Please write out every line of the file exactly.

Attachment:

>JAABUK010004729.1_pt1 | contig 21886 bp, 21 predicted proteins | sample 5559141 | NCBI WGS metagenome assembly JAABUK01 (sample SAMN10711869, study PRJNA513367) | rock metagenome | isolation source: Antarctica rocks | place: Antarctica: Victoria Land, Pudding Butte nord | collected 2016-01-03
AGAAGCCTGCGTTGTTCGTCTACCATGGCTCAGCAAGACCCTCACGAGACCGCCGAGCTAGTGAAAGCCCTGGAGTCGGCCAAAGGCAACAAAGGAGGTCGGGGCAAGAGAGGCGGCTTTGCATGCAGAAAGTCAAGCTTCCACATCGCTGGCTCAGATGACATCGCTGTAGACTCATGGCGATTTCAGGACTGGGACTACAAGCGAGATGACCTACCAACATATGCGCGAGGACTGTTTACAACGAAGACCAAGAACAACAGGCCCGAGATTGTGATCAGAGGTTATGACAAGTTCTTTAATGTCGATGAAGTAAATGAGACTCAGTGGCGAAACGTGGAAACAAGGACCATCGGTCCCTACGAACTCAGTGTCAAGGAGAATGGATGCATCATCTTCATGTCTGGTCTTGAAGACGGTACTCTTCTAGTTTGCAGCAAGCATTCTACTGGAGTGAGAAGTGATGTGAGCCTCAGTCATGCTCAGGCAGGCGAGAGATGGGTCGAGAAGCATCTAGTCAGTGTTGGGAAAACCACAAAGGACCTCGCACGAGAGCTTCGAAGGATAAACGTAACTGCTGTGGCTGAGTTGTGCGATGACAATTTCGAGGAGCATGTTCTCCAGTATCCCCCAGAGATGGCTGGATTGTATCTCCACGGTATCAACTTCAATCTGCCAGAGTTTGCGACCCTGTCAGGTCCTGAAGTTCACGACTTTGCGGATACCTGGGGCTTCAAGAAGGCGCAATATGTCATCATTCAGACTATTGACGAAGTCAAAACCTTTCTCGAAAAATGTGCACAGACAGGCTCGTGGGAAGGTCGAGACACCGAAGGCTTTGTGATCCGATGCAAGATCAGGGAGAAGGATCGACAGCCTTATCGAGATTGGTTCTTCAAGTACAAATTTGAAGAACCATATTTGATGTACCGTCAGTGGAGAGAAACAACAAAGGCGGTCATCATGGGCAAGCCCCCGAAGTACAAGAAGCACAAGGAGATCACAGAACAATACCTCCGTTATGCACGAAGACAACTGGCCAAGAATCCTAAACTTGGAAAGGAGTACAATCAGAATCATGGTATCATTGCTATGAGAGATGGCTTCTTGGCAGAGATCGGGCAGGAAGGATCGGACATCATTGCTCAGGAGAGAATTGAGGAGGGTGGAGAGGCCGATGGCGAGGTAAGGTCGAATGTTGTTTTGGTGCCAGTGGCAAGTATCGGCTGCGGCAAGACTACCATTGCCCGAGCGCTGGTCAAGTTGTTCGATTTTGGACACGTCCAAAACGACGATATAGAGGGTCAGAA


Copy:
>JAABUK010004729.1_pt1 | contig 21886 bp, 21 predicted proteins | sample 5559141 | NCBI WGS metagenome assembly JAABUK01 (sample SAMN10711869, study PRJNA513367) | rock metagenome | isolation source: Antarctica rocks | place: Antarctica: Victoria Land, Pudding Butte nord | collected 2016-01-03
AGAAGCCTGCGTTGTTCGTCTACCATGGCTCAGCAAGACCCTCACGAGACCGCCGAGCTAGTGAAAGCCCTGGAGTCGGCCAAAGGCAACAAAGGAGGTCGGGGCAAGAGAGGCGGCTTTGCATGCAGAAAGTCAAGCTTCCACATCGCTGGCTCAGATGACATCGCTGTAGACTCATGGCGATTTCAGGACTGGGACTACAAGCGAGATGACCTACCAACATATGCGCGAGGACTGTTTACAACGAAGACCAAGAACAACAGGCCCGAGATTGTGATCAGAGGTTATGACAAGTTCTTTAATGTCGATGAAGTAAATGAGACTCAGTGGCGAAACGTGGAAACAAGGACCATCGGTCCCTACGAACTCAGTGTCAAGGAGAATGGATGCATCATCTTCATGTCTGGTCTTGAAGACGGTACTCTTCTAGTTTGCAGCAAGCATTCTACTGGAGTGAGAAGTGATGTGAGCCTCAGTCATGCTCAGGCAGGCGAGAGATGGGTCGAGAAGCATCTAGTCAGTGTTGGGAAAACCACAAAGGACCTCGCACGAGAGCTTCGAAGGATAAACGTAACTGCTGTGGCTGAGTTGTGCGATGACAATTTCGAGGAGCATGTTCTCCAGTATCCCCCAGAGATGGCTGGATTGTATCTCCACGGTATCAACTTCAATCTGCCAGAGTTTGCGACCCTGTCAGGTCCTGAAGTTCACGACTTTGCGGATACCTGGGGCTTCAAGAAGGCGCAATATGTCATCATTCAGACTATTGACGAAGTCAAAACCTTTCTCGAAAAATGTGCACAGACAGGCTCGTGGGAAGGTCGAGACACCGAAGGCTTTGTGATCCGATGCAAGATCAGGGAGAAGGATCGACAGCCTTATCGAGATTGGTTCTTCAAGTACAAATTTGAAGAACCATATTTGATGTACCGTCAGTGGAGAGAAACAACAAAGGCGGTCATCATGGGCAAGCCCCCGAAGTACAAGAAGCACAAGGAGATCACAGAACAATACCTCCGTTATGCACGAAGACAACTGGCCAAGAATCCTAAACTTGGAAAGGAGTACAATCAGAATCATGGTATCATTGCTATGAGAGATGGCTTCTTGGCAGAGATCGGGCAGGAAGGATCGGACATCATTGCTCAGGAGAGAATTGAGGAGGGTGGAGAGGCCGATGGCGAGGTAAGGTCGAATGTTGTTTTGGTGCCAGTGGCAAGTATCGGCTGCGGCAAGACTACCATTGCCCGAGCGCTGGTCAAGTTGTTCGATTTTGGACACGTCCAAAACGACGATATAGAGGGTCAGAA